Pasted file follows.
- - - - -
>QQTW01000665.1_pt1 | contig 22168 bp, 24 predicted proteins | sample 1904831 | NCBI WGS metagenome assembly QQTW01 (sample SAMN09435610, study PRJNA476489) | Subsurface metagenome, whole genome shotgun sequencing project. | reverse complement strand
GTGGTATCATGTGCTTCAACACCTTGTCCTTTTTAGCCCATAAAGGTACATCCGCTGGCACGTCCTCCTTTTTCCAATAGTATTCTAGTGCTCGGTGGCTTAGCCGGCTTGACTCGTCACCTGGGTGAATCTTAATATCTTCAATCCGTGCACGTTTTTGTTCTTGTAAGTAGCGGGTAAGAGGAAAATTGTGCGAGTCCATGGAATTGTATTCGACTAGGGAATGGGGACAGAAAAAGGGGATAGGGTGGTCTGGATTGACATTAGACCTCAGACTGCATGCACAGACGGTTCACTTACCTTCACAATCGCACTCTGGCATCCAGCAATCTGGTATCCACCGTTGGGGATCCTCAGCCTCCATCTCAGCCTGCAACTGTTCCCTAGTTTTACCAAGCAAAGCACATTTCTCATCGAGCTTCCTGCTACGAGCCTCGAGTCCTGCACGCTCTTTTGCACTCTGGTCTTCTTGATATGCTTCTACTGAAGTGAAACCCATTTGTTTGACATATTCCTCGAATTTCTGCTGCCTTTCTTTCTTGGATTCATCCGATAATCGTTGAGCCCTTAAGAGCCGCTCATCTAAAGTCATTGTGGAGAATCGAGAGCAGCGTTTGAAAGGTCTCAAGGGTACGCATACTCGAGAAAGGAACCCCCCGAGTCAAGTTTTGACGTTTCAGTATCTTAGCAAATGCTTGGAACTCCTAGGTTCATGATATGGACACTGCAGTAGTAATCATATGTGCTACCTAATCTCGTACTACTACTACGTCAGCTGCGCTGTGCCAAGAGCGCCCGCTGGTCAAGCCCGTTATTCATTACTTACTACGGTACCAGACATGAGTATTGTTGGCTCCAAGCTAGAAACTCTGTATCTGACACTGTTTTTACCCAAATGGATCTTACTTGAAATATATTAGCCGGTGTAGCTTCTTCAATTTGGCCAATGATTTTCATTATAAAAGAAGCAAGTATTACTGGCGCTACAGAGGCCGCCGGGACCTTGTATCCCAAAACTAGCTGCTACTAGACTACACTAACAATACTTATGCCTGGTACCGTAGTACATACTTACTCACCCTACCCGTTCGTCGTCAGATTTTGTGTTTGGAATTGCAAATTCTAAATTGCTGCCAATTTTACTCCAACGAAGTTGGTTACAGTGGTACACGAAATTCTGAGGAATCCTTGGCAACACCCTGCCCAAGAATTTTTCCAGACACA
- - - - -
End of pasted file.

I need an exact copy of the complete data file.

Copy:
>QQTW01000665.1_pt1 | contig 22168 bp, 24 predicted proteins | sample 1904831 | NCBI WGS metagenome assembly QQTW01 (sample SAMN09435610, study PRJNA476489) | Subsurface metagenome, whole genome shotgun sequencing project. | reverse complement strand
GTGGTATCATGTGCTTCAACACCTTGTCCTTTTTAGCCCATAAAGGTACATCCGCTGGCACGTCCTCCTTTTTCCAATAGTATTCTAGTGCTCGGTGGCTTAGCCGGCTTGACTCGTCACCTGGGTGAATCTTAATATCTTCAATCCGTGCACGTTTTTGTTCTTGTAAGTAGCGGGTAAGAGGAAAATTGTGCGAGTCCATGGAATTGTATTCGACTAGGGAATGGGGACAGAAAAAGGGGATAGGGTGGTCTGGATTGACATTAGACCTCAGACTGCATGCACAGACGGTTCACTTACCTTCACAATCGCACTCTGGCATCCAGCAATCTGGTATCCACCGTTGGGGATCCTCAGCCTCCATCTCAGCCTGCAACTGTTCCCTAGTTTTACCAAGCAAAGCACATTTCTCATCGAGCTTCCTGCTACGAGCCTCGAGTCCTGCACGCTCTTTTGCACTCTGGTCTTCTTGATATGCTTCTACTGAAGTGAAACCCATTTGTTTGACATATTCCTCGAATTTCTGCTGCCTTTCTTTCTTGGATTCATCCGATAATCGTTGAGCCCTTAAGAGCCGCTCATCTAAAGTCATTGTGGAGAATCGAGAGCAGCGTTTGAAAGGTCTCAAGGGTACGCATACTCGAGAAAGGAACCCCCCGAGTCAAGTTTTGACGTTTCAGTATCTTAGCAAATGCTTGGAACTCCTAGGTTCATGATATGGACACTGCAGTAGTAATCATATGTGCTACCTAATCTCGTACTACTACTACGTCAGCTGCGCTGTGCCAAGAGCGCCCGCTGGTCAAGCCCGTTATTCATTACTTACTACGGTACCAGACATGAGTATTGTTGGCTCCAAGCTAGAAACTCTGTATCTGACACTGTTTTTACCCAAATGGATCTTACTTGAAATATATTAGCCGGTGTAGCTTCTTCAATTTGGCCAATGATTTTCATTATAAAAGAAGCAAGTATTACTGGCGCTACAGAGGCCGCCGGGACCTTGTATCCCAAAACTAGCTGCTACTAGACTACACTAACAATACTTATGCCTGGTACCGTAGTACATACTTACTCACCCTACCCGTTCGTCGTCAGATTTTGTGTTTGGAATTGCAAATTCTAAATTGCTGCCAATTTTACTCCAACGAAGTTGGTTACAGTGGTACACGAAATTCTGAGGAATCCTTGGCAACACCCTGCCCAAGAATTTTTCCAGACACA